Field Trip :: The Macallen Building

The distinctive stepped roof line of the MacAllen Building - Photos by Ian Hester

By Ian Hester, BArch Candidate

Throughout the past fifteen years, South Boston has experienced a transformation as the city has revitalized the area. One of the crucial steps in this process was the construction of the Macallen Building, a residential high-rise designed by Office dA to set a precedent for future development in the neighborhood.

The west facade, facing I-93 and I-90

The site of the project is typical of South Boston: it is surrounded by I-93 and I-90 on the west, industrial zoning on the north and south, and a traditional Boston residential area on the east. One of the challenges for the design team was to create a modern, forward-thinking building that would still be harmonious with its surroundings.

Bronzed aluminum panels respond to the adjacent industrial zones

To address this issue, the building was designed with three different types of facades. The highways are faced by a curtain wall with a strong vertical emphasis, the industrial areas are echoed by bronzed aluminum panels, and the old residential area is reflected with a checked facade of glass and brickwork.

A checked brick and glass facade reflects the neighboring residential area

Arguably the most striking element of the design is the green roof landscape, which steps down in terraces towards the east. This makes it visible throughout much of South Boston, serving as a signal of intention to develop the area in a sustainable manner. It also resolves local issues with the urban heat island effect and storm water runoff, both of which have resulted from a glaring lack of green space.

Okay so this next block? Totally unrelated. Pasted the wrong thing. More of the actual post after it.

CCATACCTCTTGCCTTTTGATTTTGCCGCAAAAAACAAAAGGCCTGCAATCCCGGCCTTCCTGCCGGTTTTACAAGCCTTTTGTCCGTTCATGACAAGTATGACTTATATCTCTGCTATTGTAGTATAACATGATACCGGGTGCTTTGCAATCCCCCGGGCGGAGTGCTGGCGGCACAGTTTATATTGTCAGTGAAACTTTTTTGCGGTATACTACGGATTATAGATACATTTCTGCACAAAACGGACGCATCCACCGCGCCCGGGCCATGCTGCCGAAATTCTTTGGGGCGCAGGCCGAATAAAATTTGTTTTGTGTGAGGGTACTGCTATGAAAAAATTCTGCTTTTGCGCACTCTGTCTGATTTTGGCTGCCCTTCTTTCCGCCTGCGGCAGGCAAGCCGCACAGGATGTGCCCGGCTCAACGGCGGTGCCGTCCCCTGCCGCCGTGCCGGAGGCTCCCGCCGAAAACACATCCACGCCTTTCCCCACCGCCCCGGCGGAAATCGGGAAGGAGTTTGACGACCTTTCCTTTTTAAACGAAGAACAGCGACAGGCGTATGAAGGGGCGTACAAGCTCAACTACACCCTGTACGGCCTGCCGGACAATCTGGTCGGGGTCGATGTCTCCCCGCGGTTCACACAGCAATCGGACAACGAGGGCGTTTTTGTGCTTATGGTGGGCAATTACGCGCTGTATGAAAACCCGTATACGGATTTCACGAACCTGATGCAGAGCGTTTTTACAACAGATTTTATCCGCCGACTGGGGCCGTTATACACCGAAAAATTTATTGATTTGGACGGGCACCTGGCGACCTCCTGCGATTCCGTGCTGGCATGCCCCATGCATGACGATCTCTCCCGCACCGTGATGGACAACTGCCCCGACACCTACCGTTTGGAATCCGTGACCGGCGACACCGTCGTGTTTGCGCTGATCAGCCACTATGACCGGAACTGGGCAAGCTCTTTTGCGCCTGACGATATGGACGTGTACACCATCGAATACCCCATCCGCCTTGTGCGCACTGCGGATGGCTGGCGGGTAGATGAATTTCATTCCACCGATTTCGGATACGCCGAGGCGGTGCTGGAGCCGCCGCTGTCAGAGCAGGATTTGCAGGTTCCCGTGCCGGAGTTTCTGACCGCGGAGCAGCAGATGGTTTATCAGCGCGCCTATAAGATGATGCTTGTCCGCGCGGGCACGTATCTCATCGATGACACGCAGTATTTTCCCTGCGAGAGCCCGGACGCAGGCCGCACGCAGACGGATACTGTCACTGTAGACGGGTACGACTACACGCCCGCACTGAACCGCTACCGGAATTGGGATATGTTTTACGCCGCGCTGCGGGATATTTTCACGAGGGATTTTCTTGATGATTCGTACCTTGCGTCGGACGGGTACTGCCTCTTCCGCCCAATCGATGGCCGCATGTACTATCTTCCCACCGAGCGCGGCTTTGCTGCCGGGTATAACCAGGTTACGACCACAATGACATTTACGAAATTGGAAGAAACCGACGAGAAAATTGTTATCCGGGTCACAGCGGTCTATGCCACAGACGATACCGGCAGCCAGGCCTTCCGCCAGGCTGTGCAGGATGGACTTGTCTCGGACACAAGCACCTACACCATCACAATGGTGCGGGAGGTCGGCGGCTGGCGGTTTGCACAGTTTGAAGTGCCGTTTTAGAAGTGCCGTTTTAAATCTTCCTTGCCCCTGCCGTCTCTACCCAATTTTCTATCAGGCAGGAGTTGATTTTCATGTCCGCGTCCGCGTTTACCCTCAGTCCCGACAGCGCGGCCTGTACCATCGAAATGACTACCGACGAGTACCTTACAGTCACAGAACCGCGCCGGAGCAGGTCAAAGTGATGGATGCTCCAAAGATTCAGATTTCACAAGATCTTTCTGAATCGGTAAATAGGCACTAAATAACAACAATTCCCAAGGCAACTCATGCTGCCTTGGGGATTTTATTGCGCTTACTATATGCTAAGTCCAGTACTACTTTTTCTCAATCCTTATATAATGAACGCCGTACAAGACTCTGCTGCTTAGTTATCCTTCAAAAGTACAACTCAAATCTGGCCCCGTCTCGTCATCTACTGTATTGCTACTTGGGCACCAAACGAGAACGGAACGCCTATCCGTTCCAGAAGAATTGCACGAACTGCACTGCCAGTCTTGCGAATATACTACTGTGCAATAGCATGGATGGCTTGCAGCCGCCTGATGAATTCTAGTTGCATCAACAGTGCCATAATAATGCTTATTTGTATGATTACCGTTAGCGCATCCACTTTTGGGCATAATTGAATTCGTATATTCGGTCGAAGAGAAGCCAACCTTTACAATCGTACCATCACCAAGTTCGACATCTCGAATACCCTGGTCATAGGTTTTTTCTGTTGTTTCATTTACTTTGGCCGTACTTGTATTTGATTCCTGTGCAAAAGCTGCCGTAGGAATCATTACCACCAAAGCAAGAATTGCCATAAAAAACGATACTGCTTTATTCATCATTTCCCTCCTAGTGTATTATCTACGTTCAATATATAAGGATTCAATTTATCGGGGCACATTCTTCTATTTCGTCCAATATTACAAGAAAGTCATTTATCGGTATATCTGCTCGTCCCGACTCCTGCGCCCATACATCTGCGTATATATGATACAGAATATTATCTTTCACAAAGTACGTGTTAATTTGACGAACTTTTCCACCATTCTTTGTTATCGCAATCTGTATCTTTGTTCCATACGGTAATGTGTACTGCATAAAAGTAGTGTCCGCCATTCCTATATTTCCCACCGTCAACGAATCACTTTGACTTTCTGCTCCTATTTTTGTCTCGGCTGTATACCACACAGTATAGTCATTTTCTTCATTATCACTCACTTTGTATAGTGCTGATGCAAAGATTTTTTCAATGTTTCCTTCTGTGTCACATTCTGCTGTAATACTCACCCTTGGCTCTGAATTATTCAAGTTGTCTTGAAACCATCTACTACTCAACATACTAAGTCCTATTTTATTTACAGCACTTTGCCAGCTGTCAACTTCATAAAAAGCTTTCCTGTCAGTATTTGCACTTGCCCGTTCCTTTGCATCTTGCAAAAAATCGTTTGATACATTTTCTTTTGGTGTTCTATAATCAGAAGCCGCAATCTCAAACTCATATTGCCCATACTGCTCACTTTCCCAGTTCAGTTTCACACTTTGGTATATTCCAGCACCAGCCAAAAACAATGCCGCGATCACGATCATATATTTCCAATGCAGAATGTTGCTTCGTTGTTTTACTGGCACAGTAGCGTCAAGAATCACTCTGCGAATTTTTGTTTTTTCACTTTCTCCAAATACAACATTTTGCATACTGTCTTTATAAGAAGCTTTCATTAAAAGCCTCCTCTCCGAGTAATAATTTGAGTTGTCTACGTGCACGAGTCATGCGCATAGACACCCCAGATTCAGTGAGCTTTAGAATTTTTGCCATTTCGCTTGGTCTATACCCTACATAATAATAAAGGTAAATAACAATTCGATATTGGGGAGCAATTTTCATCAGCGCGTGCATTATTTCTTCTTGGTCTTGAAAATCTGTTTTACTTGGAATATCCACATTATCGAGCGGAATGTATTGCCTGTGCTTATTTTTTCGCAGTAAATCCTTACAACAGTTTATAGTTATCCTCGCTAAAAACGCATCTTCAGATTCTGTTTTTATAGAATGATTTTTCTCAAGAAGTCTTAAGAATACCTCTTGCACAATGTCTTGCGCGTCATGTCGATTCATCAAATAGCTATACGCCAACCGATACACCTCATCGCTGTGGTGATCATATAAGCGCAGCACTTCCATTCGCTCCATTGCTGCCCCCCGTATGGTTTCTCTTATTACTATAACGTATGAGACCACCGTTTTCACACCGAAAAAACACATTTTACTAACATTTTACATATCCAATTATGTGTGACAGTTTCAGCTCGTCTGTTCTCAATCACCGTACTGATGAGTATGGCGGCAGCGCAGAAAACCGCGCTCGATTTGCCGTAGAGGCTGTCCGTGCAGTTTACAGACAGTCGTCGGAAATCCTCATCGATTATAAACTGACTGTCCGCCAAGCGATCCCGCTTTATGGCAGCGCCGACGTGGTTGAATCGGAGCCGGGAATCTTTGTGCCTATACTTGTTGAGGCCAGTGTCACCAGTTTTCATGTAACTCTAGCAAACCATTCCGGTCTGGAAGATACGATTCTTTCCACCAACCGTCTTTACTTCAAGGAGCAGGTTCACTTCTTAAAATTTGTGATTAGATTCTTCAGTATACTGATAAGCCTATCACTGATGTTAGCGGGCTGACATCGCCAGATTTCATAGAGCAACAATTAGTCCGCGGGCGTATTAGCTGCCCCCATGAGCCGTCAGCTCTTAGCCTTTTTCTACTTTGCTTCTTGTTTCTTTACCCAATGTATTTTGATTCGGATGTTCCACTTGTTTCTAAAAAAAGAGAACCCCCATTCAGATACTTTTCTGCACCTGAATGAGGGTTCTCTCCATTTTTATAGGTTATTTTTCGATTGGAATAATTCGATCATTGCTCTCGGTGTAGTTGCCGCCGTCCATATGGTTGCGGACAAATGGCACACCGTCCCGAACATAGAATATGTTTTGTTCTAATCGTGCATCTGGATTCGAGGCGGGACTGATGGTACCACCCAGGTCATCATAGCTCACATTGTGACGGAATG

The terraced green roof can be seen from much of South Boston

In addition to the green roof, the rest of the building was designed with sustainability in mind. Some of the features include window glazing that improves heating and cooling efficiency, toilet and shower systems that reduce water usage, and cabinets, counters, and shelving units that are made from recycled composite materials.

Architectural elements are designed to be both visually pleasing and sustainable

Upon opening in 2007, the Macallen Building was granted LEED Gold certification, making it the first LEED building in Boston. The focus on sustainability and the successful application of a modern design in a traditional neighborhood combined to create an iconic precedent for the urban revitalization of South Boston.

Vertical fins contrast the horizontal emphasis of the north facade

The Macallen Building is comprised of condominiums, so it is not easy to gain access to the entire building. However, the larger scale issue of how the building was designed to simultaneously fit into the existing urban context and influence the future urban context is fascinating, and certainly worth checking out. Just take the T to Broadway on the Red Line and walk one block south to 141 Dorchester Avenue.